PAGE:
On September 29, 2011, Secretary of State Hillary Rodham Clinton participated in an interview with Sharif Amer of Al-Hayat TV, which was broadcast today in Cairo, Egypt. During the interview, Secretary Clinton and Sharif Amer discussed Egypt's democratic transition and recent events in the region.
Secretary Clinton said, "...We are very impressed and encouraged by what we see happening in Egypt. We know this is a difficult transition period and, in the great span of Egyptian history, one of the most important moments of your history. And I think it's essential that all of us look at how much has been accomplished in the last eight months and the fact that elections are scheduled, that there is a path forward for this very vibrant, new democratic change is very encouraging and we think it's on the right track."
Secretary Clinton continued, "...I think it's important that peoples' voices be given an outlet to participate in the political system. But I also think that there must be a commitment to respecting human rights, to freedom of religion, freedom of speech, to the rights of women, and there has to be an agreed-upon understanding of what it will take for Egypt to go from where you are today to where I would like to see Egypt. I really believe that Egypt's always been a leader of the Arab world -- Egypt can become a world leader. There is a difference. Egypt could, with the right political and economic reforms, become one of the top 20 economies in the world, maybe even eventually one of the top 10. There is so much that is in the potential, it can be so easily derailed. As you said, somehow not permitting the elections to go forward, military rule continuing, having one election one time that empowers people who have no interest in continuing to modernize the society, rejecting the rights of all Egyptians in favor of one particular point of view -- that's what the Egyptian people have to be careful about. You want an Egypt where people are free to be liberal, fundamentalists, conservative, progressive, whatever their particular views are, but showing respect for the state, for the institutions of the state, and the rights of the people. And that's what I see you searching for and moving toward."
When asked whether the United States would be "ready or prepared to sit in with a government with members of the Muslim Brotherhood as members," Secretary Clinton responded:
"...We will be willing to and open to working with a government that has representatives who are committed to non-violence, who are committed to human rights, who are committed to the democracy that I think was hoped for in Tahrir Square, which means that Christians will be respected, women will be respected, people of different views within Islam will be respected. We have said we will work with those who have a real commitment to what an Egyptian democracy should look like.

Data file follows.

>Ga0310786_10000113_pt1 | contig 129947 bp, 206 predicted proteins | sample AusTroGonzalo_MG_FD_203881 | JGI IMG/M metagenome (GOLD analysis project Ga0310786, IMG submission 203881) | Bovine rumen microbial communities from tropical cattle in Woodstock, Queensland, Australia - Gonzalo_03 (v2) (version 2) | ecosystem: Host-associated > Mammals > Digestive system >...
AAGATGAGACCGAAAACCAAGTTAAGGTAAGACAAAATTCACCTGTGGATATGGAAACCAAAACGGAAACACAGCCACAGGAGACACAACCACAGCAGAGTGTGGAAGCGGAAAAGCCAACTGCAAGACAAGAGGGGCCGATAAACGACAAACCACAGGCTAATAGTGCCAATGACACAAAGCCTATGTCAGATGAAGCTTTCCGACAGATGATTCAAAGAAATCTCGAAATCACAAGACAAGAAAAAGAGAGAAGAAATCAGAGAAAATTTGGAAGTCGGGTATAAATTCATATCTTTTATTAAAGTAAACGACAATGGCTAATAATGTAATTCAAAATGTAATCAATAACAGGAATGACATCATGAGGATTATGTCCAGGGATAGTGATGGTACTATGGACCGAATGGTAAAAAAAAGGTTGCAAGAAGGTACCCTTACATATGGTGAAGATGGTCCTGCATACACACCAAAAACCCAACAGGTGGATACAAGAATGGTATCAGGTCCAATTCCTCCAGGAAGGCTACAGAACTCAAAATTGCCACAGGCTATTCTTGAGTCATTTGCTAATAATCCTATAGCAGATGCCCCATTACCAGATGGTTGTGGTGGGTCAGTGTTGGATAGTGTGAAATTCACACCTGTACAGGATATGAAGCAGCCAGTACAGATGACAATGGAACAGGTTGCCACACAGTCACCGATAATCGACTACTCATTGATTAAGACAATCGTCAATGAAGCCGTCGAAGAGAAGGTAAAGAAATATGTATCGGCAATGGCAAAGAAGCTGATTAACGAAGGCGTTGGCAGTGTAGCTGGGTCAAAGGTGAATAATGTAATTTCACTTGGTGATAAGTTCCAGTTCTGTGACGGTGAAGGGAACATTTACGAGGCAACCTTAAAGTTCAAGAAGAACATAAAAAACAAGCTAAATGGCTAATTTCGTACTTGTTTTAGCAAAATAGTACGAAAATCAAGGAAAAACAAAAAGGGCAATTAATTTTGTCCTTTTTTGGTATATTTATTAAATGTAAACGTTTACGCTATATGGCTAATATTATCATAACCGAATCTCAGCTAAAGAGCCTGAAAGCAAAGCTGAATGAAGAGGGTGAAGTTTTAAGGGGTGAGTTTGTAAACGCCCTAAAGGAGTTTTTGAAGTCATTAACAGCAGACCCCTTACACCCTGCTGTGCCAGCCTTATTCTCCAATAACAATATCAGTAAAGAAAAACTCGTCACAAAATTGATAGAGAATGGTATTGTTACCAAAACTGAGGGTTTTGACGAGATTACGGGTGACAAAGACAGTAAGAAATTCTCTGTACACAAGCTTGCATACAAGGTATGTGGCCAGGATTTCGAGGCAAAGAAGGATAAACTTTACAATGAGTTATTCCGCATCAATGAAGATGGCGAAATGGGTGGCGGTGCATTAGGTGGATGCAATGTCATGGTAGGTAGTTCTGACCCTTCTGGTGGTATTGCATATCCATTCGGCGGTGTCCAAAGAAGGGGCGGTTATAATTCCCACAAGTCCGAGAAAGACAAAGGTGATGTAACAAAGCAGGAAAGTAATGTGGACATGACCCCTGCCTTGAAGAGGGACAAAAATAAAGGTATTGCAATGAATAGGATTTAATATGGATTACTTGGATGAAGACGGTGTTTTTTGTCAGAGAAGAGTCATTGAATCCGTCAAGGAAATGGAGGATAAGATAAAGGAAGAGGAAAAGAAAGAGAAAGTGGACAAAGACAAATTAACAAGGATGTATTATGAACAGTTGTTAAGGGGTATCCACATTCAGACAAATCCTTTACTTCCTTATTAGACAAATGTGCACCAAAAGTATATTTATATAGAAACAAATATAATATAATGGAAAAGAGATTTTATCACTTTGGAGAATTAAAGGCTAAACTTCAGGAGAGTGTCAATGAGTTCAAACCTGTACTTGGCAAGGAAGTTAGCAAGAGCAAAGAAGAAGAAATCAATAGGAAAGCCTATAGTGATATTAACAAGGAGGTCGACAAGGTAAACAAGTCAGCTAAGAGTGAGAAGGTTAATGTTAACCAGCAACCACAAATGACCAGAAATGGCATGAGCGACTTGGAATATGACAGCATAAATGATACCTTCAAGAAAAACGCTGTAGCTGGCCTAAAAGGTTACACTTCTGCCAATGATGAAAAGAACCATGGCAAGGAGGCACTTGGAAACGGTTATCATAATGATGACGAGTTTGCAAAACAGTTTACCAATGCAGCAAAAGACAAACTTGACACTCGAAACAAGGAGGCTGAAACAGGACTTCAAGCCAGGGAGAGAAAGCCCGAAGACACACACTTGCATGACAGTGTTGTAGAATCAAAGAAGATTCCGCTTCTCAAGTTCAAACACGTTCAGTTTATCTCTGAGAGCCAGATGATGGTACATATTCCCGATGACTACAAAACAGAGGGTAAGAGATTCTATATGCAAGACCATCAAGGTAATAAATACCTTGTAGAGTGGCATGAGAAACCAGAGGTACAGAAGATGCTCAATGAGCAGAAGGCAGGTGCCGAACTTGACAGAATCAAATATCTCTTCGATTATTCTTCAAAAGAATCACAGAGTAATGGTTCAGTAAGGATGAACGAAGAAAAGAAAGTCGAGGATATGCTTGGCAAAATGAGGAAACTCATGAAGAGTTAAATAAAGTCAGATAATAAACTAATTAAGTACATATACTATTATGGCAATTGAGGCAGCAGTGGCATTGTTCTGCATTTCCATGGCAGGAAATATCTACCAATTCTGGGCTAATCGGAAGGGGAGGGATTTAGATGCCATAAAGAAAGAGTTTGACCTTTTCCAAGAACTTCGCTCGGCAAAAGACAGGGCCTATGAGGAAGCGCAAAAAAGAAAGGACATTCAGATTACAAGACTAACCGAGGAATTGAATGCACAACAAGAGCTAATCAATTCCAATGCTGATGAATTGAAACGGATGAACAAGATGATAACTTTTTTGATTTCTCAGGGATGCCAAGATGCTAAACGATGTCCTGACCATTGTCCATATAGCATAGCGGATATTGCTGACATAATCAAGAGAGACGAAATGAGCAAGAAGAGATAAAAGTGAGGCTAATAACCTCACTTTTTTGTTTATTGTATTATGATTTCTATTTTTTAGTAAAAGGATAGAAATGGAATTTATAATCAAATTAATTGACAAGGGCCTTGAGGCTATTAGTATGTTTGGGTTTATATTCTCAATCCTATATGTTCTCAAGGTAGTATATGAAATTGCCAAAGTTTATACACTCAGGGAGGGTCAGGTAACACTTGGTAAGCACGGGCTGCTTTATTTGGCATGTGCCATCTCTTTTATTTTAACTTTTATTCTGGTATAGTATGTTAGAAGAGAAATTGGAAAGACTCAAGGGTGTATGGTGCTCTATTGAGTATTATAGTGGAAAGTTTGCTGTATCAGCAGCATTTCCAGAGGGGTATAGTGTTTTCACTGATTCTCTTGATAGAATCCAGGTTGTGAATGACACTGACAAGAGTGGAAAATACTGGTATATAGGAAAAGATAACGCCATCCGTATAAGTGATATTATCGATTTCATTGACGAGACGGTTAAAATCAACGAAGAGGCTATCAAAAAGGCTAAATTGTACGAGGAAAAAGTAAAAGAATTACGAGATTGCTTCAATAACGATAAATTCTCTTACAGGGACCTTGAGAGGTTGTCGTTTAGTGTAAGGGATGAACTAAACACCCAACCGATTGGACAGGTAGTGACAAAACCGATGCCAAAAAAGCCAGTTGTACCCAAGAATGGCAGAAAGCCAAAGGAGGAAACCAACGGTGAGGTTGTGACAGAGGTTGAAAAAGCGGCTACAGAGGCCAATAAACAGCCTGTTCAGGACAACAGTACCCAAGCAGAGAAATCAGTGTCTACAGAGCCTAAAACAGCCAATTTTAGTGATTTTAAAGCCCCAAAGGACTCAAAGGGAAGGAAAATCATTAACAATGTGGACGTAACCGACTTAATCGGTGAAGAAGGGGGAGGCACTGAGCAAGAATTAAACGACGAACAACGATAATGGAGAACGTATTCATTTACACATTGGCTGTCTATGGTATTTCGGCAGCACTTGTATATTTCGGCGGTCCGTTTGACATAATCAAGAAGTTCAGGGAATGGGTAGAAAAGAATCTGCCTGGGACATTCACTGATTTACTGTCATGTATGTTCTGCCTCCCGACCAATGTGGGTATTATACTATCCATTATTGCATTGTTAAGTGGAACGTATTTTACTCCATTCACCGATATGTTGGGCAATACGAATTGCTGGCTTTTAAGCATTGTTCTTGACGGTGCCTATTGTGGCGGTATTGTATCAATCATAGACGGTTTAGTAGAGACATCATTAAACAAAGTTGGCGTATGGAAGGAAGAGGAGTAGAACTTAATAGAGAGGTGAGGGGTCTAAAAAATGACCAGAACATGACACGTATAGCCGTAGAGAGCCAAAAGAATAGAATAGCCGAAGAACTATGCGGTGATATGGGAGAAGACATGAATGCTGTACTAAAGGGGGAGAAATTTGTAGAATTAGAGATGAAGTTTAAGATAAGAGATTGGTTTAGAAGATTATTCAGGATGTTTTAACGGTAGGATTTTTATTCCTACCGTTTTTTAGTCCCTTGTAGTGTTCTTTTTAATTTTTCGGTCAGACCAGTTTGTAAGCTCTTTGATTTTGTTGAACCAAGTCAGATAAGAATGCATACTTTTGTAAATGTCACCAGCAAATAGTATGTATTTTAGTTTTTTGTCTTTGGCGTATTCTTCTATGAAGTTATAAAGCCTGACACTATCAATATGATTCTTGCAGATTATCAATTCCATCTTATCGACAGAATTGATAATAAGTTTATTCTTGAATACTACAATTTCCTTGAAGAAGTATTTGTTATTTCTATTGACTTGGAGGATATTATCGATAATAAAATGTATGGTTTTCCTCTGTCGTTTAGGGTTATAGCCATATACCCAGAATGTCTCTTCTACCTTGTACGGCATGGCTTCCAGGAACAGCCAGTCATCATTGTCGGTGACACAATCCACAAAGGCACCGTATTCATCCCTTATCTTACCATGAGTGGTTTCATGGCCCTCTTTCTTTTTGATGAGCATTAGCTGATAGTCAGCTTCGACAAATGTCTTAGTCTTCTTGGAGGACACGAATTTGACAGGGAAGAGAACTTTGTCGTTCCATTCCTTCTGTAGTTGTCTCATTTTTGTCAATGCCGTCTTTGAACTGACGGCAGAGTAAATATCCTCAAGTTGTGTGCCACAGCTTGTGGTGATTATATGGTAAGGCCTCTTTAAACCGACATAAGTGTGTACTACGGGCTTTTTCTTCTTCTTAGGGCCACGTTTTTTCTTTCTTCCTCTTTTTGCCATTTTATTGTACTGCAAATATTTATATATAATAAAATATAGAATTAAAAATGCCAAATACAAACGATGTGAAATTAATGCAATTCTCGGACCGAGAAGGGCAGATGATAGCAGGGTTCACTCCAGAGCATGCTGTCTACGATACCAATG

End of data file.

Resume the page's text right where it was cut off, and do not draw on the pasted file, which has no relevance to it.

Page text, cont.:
"Now, we don't expect your democracy to mirror ours -- every country is unique historically and culturally -- but we do think, from long experience around the world, there are certain pillars to a democracy: free press, free speech, independent judiciary, protection of minority rights, protection of human rights. All that was in the air in Tahrir Square. So we hope that anyone who runs for election, and certainly anyone who's elected and joins the parliament, joins the government, will be committed to making Egypt work and be open to all Egyptians no matter who you might be."
Mr. Amer concluded the interview by asking, "How are you going to deal with the Palestinian application to the United Nations, especially that everybody's maybe really think it will go through the General Assembly?"
Secretary Clinton said, "Well, let me reiterate that President Obama and I very much want to see a Palestinian state, and I have been publicly on record in favor of that since the 1990s. I was the first person associated with the United States Government to do that. And President Obama is also very committed. But we, I think, are realists that no matter what happens or doesn't happen in the United Nations, unless we can get the Palestinians and the Israelis to negotiate over the boundaries of the state, the security provisions, what happens in Jerusalem, what happens with refugees, water, all of the issues we know so well have to be resolved, we're going to raise expectations without being able to deliver.
"I mean, if the United Nations passes a resolution which says we want to see Palestinians become a state and maybe we upgrade their status or maybe we recognize them, the next day nothing changes in Ramallah, and I want things to change. I want the Palestinians to have their own state; I want them to govern themselves; I want them to continue developing economically to be a real example, to work with Egypt for the betterment of people in the region, and we know that won't happen.
"So what we have said is very straightforward. We want to see both sides back at the table, and we criticize and make absolutely clear we don't want to see provocative actions. We've said that about the recent announcements from the Israeli Government, but we also know that the Palestinians have to be willing to negotiate. And it's hard for them because they feel like they've been at this for a while and nothing has happened. Both sides have their case to be made. Make it at the negotiating table. And that's what we're pushing for."
You can read a full transcript of the interview here on state.gov.